in: Dirk Messner / Silke Weinlich (eds.), Global cooperation and the human factor in international relations, London: Routledge Taylor & Francis Group, XIII-XVIII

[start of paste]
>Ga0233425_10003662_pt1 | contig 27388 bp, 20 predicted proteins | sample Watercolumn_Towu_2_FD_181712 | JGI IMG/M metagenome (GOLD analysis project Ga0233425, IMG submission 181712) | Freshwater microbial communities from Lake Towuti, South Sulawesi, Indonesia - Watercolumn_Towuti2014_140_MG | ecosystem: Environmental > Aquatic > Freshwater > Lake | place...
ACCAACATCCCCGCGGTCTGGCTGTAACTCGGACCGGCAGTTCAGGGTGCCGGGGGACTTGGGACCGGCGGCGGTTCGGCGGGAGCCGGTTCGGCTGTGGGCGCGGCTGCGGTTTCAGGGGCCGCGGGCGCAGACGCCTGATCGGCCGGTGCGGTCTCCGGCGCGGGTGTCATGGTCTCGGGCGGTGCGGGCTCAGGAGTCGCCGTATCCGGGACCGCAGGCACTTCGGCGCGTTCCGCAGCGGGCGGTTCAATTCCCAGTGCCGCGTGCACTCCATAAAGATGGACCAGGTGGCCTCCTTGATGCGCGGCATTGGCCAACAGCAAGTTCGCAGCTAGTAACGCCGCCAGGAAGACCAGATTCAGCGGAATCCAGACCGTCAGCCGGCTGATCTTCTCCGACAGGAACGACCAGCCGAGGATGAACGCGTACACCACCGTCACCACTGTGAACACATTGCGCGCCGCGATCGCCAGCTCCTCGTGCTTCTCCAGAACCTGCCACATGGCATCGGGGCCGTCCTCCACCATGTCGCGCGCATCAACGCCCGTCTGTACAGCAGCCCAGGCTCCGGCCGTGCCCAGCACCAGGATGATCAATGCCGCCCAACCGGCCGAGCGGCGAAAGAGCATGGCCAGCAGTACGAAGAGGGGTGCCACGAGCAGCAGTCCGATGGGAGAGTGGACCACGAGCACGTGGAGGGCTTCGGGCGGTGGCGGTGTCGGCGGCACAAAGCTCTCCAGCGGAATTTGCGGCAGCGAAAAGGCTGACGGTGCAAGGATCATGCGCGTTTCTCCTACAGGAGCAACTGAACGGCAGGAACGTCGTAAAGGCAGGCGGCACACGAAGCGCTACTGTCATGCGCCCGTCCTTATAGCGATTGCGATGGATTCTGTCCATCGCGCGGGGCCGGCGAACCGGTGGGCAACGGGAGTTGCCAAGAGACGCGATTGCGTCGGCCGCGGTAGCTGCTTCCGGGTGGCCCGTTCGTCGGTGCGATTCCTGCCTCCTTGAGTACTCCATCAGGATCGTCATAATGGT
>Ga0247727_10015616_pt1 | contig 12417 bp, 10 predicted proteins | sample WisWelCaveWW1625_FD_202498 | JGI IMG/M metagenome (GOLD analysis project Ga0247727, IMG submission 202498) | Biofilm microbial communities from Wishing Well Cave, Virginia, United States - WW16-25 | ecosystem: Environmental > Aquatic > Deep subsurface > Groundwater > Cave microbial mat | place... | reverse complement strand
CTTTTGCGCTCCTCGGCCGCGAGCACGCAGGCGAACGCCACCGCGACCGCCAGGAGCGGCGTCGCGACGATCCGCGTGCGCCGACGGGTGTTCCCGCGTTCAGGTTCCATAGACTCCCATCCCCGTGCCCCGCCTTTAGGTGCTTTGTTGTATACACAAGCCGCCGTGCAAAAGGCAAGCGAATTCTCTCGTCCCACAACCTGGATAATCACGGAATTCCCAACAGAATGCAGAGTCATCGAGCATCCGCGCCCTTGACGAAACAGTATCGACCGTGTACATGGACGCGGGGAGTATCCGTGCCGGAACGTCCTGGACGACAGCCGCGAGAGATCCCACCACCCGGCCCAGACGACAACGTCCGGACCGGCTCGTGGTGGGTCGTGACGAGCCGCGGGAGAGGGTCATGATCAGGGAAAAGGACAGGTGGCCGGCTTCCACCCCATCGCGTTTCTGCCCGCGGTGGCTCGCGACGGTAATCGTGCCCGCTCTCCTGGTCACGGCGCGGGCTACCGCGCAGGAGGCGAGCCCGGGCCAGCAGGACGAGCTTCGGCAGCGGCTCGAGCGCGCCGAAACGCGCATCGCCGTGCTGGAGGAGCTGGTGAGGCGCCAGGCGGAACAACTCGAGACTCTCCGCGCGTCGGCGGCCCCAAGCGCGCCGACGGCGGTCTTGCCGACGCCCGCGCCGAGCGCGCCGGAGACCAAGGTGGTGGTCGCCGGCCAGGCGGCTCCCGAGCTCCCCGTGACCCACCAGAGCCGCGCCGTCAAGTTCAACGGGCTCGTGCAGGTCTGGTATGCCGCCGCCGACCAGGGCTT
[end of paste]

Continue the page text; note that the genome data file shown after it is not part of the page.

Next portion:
Global challenges such as climate change, the stability of financial markets, or the prevention of pandemics urgently demand coordinated. However, instances of successful global cooperation seem to be an exception. Many scholars of international relations draw rather pessimistic conclusions concerning the prospects for a world dealing with its interdependency problems in an effective, legitimate, and peaceful manner. They lament that the rise of new powers makes agreement even more difficult, as does the complexity of the problems to be addressed or that existing institutions, relicts of a 250-year long period of Western dominance, fail to deliver. This pessimism echoes a centuries-old debate about the ‘survival of the fittest’ (Herbert Spencer) and egoism and greed being the main drivers of human existence. These worldviews stand in surprising contrast to the optimism of other disciplines that have been investigating the foundations of human behavior and civilizations. Novel findings from evolutionary anthropology, evolutionary biology, and related disciplines highlight the cooperative and pro-social capacities of humankind. So far, the disciplinary boundaries have rarely been crossed, and the strands of research mostly exist in isolation. In this article, we want to tap the potential of bringing together these diverse bodies of knowledge in order to develop an innovative approach of global cooperation research.